FREMONT, Neb. (KMTV) — The 2022 Republican race to replace Pete Ricketts as Nebraska’s governor has been joined by another candidate.
Charles Herbster, who runs agricultural businesses in several states, including Nebraska, formally kicked off his campaign Monday at a rural, barn-like wedding venue outside Fremont.
Herbster’s decision to run has been an open secret for months, as he amassed a staff, opened a campaign office in Omaha and let surrogates tell key GOP activists that he was in the race.
On Monday, he laid out themes for his campaign, including addressing property and income taxes, reestablishing conservative leadership in the Unicameral, and fighting federal overreach.
“We’ve been talking about taxes for a long time in Nebraska,” he told 3 News Now after his announcement. “But here’s what I really believe. I believe we’re at a point where people in the past maybe weren’t willing to look at everything and restructure the entire thing.”
Herbster also worked to carve his lane in a GOP primary that includes NU Board of Regents member Jim Pillen, a former Nebraska football player endorsed by ex-football coach and Rep. Tom Osborne. Other GOP candidates considering runs include State Sen. Brett Lindstrom of Omaha and former Gov. Dave Heineman.
Herbster highlighted his political proximity to former President Donald Trump — as a top agricultural adviser to the president’s 2020 campaign — saying he’d bring “America First” policies to Nebraska.
Herbster was also a VIP at the Washington, D.C. rally the then-president participated in on Jan. 6, before many in the crowd made their way to the Capitol, and some stormed it.
Herbster’s pollster, frequent Trump spokeswoman Kellyanne Conway, introduced him as a friend. Former Trump campaign manager Corey Lewandowski is one of his campaign’s top advisers.
“I know a little bit about successful businessmen and political outsiders,” Conway said. “You need him to have this job so you can keep your jobs.”
At one point, Herbster told a crowd of more than 100 people that he would rather be loyal to Trump than win by being disloyal to him. Many, including Omaha resident Mark Christian, cheered.
Christian described Herbster’s unapologetic support for Trump as “an asset” in the GOP primary in a Republican-dominated state where the GOP primary often decides statewide races.
“We are really missing real conservatives who are going to espouse real conservative issues so we can lift up our country and get out of all the chaos that’s going across in other states,” he said.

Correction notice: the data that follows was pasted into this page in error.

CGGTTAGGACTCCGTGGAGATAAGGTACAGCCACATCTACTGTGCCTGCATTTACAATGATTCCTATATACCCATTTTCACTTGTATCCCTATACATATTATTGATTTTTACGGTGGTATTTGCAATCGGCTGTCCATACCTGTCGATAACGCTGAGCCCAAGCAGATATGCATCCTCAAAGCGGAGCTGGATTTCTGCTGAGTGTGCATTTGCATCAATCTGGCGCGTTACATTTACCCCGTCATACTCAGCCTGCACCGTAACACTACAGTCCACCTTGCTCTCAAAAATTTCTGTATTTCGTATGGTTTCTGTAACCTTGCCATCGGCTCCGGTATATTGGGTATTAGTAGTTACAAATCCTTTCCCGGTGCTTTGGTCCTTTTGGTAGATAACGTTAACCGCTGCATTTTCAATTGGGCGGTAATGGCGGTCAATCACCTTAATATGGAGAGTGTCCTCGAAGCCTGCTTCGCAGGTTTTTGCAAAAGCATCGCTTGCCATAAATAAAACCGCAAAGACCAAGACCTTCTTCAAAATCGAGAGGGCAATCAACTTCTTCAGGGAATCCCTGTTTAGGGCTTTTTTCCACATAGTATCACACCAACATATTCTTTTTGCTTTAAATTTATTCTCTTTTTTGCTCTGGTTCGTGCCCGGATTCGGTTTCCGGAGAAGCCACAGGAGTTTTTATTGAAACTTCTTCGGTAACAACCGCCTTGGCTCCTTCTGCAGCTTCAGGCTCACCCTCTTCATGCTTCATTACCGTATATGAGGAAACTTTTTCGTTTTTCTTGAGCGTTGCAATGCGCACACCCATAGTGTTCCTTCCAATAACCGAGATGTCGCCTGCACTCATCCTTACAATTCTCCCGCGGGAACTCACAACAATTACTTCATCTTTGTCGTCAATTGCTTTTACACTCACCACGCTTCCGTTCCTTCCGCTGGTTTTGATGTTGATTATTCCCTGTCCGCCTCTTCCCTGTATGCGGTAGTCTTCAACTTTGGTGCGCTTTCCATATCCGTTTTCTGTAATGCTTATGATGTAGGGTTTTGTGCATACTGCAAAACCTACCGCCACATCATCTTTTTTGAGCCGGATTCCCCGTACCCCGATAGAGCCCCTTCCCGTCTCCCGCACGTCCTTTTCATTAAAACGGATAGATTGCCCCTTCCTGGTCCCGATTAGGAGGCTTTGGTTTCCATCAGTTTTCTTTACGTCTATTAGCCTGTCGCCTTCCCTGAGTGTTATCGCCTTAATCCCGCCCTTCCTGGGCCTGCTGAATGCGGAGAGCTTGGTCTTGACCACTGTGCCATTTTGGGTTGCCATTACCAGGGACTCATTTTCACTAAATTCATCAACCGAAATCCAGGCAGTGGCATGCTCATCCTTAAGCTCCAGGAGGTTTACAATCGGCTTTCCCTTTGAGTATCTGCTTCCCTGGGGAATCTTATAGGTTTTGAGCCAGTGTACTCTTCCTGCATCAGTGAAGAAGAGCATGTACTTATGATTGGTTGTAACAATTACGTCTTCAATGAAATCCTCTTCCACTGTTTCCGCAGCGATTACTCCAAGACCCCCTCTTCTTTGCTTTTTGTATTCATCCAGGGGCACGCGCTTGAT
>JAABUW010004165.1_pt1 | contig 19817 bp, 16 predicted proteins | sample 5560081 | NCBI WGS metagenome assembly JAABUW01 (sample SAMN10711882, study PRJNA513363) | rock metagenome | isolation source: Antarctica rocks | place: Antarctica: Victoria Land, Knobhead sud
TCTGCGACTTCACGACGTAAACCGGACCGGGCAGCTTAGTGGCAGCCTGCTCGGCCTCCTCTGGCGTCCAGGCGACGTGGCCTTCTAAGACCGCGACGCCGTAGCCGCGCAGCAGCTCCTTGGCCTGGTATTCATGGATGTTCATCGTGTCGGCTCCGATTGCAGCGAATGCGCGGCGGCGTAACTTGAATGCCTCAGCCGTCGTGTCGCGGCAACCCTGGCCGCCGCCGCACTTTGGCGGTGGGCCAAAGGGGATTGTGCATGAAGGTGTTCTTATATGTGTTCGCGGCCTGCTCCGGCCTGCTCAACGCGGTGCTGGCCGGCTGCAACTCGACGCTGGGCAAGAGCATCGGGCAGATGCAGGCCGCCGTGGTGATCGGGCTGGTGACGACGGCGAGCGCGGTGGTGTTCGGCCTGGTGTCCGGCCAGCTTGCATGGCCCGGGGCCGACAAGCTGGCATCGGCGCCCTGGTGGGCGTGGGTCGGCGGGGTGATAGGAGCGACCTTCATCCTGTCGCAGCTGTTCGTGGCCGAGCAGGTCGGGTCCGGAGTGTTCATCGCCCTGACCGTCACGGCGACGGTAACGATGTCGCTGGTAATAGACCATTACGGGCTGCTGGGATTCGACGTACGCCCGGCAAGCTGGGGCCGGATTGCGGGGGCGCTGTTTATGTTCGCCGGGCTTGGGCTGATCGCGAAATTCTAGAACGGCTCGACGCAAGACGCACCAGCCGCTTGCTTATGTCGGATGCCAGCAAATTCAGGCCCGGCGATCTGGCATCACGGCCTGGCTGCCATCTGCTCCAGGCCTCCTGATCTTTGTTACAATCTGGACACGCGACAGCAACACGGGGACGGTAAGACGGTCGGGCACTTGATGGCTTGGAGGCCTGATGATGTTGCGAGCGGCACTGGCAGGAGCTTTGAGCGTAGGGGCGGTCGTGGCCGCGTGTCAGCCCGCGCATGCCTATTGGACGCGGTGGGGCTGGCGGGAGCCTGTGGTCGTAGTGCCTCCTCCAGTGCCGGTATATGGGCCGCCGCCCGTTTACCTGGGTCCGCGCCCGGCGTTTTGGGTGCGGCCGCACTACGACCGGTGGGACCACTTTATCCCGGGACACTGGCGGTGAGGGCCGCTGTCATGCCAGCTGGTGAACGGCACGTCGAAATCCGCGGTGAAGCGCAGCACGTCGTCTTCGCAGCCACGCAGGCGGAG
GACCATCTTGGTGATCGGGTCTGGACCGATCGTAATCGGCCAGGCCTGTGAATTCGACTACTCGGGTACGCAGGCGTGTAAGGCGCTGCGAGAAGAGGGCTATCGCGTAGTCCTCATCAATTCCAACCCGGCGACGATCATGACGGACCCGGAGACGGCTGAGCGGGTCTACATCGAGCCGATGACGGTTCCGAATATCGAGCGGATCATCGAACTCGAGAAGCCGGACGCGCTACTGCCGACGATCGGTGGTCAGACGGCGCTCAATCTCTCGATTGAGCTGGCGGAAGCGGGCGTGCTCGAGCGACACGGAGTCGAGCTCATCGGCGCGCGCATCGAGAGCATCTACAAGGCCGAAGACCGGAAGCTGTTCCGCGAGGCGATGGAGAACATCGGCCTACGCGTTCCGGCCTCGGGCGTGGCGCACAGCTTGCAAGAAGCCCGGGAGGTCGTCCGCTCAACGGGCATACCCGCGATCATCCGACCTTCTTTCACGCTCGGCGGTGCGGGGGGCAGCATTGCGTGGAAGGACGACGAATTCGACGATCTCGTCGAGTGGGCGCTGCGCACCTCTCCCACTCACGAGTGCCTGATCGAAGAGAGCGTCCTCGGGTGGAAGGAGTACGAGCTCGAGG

Herbster also announced his running mate on Monday, former Douglas County Republican Party chairwoman Theresa Thibodeau. He praised her for her Christian faith, which he said he shares.
One undecided Republican voter in the crowd, Fanchon Blythe, said she was with Herbster at the White House-area rally before the Jan. 6 protests. She said she wants someone with “we the people.”
She also said she will support whichever candidate has the most realistic plan to address property taxes, and she wants to know more about what they’ve done in politics and life.
Said Blythe: “I’m going to want to know somebody’s record, whether they’re a regent (Pillen) or whether they sell bull sperm (Herbster).”
Ricketts, reached after a news conference for the Department of Roads in nearby Fremont, took a shot at Herbster’s business record when asked his thoughts on the new competitor.
“I have worked on growing the state by getting companies to move here,” Ricketts said. “I think Charles Herbster is going to have a hard time convincing the people of Nebraska he should be governor when he moved the main company headquarters for his organization, and he put that in Missouri.”
The Nebraska Democratic Party’s Jane Kleeb and Spencer Danner said in a statement that the state’s voters want someone who cares more about Nebraskans than former President Trump.
They called him too extreme for Nebraska, with Kleeb saying Nebraska does not need another “right-wing millionaire in the governor’s mansion” who is out of touch with working people.
We asked Herbster what he thought about the 2020 presidential election results after he appeared during the rally to acknowledge President Joe Biden's win. He said he didn't know who won.
"There’s no way we can really know that, because none of the states would look at those irregularities," Herbster said. "I can only say this. As an individual who’s watched elections all of my life, it’s very difficult personally for me to believe that Joe Biden got over 80 million votes."
Biden beat Trump in the popular vote, collecting a record 81 million votes, per the final counts. Trump won 74 million votes. He also won the Electoral College contest 306-232.